During the one good weather day we had in Paris, we found the perfect place to stop and smell the roses.
Stretching over three hectares, the Musée Rodin Gardens, located behind the Rodin Museum, is like a secret refuge from the busy Parisian streets. The gardens are divided into three sections – a rose garden to the north of Hôtel Biron, a large ornamental garden to the south and a “relaxation garden” concealed by a tightly manicured hedging at the back.
I loved wandering through the rose gardens here and literally kept stopping to smell the roses because their scent was so marvelous. I always tell hubby that he never stops to smell the flowers, but he finally got into doing so as well.
You’ll also find a multitude of sculptures created by Augustee Rodin, born in 1840. It’s easy to see why he is considered as one of the most remarkable sculptors of his time. In 1908, Rodin personally placed selected works and collected antiques in the overgrown garden behind Hôtel Biron, where he was currently living.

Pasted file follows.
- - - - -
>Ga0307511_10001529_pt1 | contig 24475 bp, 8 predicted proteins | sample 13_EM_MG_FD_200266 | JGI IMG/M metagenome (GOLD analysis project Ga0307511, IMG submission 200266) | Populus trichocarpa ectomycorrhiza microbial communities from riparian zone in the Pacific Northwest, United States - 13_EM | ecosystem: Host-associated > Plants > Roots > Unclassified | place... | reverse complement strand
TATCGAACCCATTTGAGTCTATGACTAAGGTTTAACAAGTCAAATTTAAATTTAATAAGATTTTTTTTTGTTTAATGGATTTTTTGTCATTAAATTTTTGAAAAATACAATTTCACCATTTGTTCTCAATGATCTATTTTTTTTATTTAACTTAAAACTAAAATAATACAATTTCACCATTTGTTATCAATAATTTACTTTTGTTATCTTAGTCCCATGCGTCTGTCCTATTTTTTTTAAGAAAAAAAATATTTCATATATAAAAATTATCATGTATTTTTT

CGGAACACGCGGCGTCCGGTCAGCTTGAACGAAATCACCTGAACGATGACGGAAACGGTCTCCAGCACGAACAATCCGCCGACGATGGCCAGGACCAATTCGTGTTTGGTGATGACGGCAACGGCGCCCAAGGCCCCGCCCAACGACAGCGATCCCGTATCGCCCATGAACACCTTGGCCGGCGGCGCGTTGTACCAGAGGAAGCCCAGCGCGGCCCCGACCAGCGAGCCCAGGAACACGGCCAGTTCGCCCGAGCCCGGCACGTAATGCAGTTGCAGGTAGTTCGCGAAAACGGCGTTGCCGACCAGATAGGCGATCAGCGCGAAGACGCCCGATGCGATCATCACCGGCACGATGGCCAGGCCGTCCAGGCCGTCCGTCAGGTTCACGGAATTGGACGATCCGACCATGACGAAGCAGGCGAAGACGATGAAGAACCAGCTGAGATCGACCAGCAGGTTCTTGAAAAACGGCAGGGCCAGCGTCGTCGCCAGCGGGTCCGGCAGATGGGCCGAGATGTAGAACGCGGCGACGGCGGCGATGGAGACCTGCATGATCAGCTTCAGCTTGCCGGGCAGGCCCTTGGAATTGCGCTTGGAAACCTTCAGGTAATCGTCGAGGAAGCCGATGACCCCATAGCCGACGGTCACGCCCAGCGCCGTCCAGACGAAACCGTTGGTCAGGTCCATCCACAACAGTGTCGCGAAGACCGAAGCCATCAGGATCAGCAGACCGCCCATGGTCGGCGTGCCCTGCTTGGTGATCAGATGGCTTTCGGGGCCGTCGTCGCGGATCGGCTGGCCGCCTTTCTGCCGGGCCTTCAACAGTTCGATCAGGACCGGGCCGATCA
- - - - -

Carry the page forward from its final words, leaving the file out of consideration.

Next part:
|I like how this photo turned out!|
One of Rodin’s most popular pieces, “The Gates of Hell,” is located amongst the rose gardens. Interestingly, Rodin started on this sculpture in the late 1800s, after being inspired by Dante’s Divine Comedy, and worked on “The Gates of Hell” for the rest of his life, without ever seeing it cast in bronze.
|Hubby and I playing around by Rodin's sculptures.|
In 1916, after a serious stroke, Rodin offered to donate all his works to the French government in three stages on condition that Hôtel Biron be converted into a museum in his honour. In 1919, the museum opened to the public for the first time, two years after Rodin’s death.
We had such a beautiful day that we preferred to stroll around the Musée Rodin Gardens rather than being inside the museum itself.
If you’re ever in Paris, I can certainly recommend stopping to smell the roses with Rodin too.
|Such beautiful roses!|